In the end, I surprised everyone, including myself and my family, by taking the consultancy gig. Money and benefits weren’t the only factor. I also gelled considerably better with their founder and leadership. I’m likely pigeonholed in consultancy work, but tbh I’m 45 and I really don’t think I give a shit about that. It’s good, stable work that I know well. That’s an asset rather than a detriment from here on out.

At the end of the day, this process was a massive confidence boost. I know where my skills sit amongst my peers’. I know where my gaps are, but I also know that my approach and skills are really valuable in this industry. I’ve never been called “amazing” so many times in such a short period. I’m still processing that, but also taking it as a mandate for my next steps. It’s difficult to maintain imposter syndrome in the face of all that. 😀

I’m going to step into this new opportunity with joy.

A small anecdote

Lately I’ve been watching a spider spin her web every morning on my walk. I live on a big enough piece of property that I do my walks here rather than travel because pandemic. Anyway, this spider redoes her web at least once a day (often twice) and I got to thinking. She doesn’t give up on the web just because it got wrecked. She keeps going, each time a chance to rebuild it stronger, or tighter or better connected to the branches or what have you. That in turn got me thinking about how I need to work on my confidence and habits and other things I want to change about how I move through and act on the world.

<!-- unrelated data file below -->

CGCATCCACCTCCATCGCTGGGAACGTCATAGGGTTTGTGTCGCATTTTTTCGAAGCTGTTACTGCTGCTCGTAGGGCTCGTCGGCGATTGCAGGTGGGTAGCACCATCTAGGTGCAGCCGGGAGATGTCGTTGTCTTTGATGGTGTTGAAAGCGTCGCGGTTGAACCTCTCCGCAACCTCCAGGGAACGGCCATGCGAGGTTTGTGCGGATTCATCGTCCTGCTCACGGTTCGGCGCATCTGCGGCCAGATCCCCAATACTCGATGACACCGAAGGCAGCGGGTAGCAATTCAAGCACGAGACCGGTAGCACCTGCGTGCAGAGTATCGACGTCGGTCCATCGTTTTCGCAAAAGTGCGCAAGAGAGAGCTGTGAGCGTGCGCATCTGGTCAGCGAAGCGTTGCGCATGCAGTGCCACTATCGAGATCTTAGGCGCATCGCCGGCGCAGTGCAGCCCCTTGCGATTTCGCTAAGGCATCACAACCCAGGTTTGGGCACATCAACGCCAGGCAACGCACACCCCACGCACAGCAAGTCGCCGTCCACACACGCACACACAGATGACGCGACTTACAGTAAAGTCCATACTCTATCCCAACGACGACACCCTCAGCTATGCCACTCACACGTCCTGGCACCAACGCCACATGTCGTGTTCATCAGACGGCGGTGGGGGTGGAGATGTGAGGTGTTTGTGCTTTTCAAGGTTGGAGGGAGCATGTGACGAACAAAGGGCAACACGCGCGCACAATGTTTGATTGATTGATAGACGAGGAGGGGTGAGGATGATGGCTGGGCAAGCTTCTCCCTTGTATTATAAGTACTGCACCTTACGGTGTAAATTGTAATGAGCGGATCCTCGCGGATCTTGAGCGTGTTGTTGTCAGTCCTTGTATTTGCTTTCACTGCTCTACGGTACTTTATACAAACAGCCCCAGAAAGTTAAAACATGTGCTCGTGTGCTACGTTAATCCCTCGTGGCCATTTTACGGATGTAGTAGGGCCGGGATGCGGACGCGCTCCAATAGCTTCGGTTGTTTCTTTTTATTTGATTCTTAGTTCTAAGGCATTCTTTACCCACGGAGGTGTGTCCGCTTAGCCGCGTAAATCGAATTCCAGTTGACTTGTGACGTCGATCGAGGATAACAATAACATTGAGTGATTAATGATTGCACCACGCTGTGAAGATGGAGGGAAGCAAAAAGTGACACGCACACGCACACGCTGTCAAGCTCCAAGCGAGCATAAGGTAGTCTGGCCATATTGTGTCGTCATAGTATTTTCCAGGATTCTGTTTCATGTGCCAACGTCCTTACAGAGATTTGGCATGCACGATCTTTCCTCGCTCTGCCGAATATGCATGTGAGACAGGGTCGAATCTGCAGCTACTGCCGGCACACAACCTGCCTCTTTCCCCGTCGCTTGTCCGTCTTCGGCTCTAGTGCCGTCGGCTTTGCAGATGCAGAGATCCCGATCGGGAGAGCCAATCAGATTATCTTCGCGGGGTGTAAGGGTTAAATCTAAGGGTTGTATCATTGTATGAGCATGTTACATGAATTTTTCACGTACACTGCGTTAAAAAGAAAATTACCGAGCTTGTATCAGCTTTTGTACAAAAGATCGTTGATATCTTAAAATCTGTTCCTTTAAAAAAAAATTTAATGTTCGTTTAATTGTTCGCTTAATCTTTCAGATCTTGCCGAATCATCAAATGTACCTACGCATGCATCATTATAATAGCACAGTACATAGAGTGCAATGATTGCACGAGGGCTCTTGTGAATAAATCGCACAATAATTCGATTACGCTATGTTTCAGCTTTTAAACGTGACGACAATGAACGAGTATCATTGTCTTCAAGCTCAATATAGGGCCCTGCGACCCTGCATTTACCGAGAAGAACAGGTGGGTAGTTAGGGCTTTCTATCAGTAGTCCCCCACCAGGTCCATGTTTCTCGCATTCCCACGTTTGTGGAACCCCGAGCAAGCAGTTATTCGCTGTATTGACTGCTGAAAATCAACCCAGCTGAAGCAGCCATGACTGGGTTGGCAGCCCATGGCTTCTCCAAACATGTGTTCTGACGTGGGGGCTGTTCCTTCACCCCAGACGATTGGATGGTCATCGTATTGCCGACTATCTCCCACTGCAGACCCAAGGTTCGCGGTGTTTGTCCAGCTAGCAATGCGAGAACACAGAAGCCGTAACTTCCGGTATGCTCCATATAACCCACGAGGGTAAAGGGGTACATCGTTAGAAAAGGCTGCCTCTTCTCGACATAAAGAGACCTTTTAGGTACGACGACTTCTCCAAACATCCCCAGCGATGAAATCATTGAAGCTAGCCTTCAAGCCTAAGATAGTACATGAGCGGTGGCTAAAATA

I never had a ton of confidence in my abilities as a programmer. A few years ago that little bit of confidence was actively wrecked by a guy I work with gaslighting the whole company (myself included) into thinking I should probably be fired. I actually really liked a lot of this job, I didn’t want to leave. Of course I started looking for a different position, but now I was totally behind the eight ball because I had literally no confidence I was worth hiring. I’m grateful that in the end we reorganized and was assigned a new boss who listened to me and helped me keep my job. Fixing the even deeper confidence problems I was left with has been an uphill climb over the last year and I’m nowhere near back to where I was (which wasn’t enough to start with, considering my skill level).

But that spider has shown me that just because things might seem futile, like an unending battle where I keep falling down forever, each time I needlessly apologize or feel bad about the code I’ve written or feel overwhelmed, it’s a chance to build myself stronger. Next time maybe I won’t apologize, maybe I won’t feel stupid for not seeing the answer myself when it’s shown to me. I’ll learn new techniques, I’ll train myself to spot my repeated mistakes, I’ll won’t apologize.

My web will get stronger.


I’m folding again after a weekend of too high temps in my workspace. I just didn’t want to put poor Weathertop through that. The current process looks like it’ll take 2.3 days. I’ll check on that later to see if the timeframe has shortened. Is folding like bittorrent?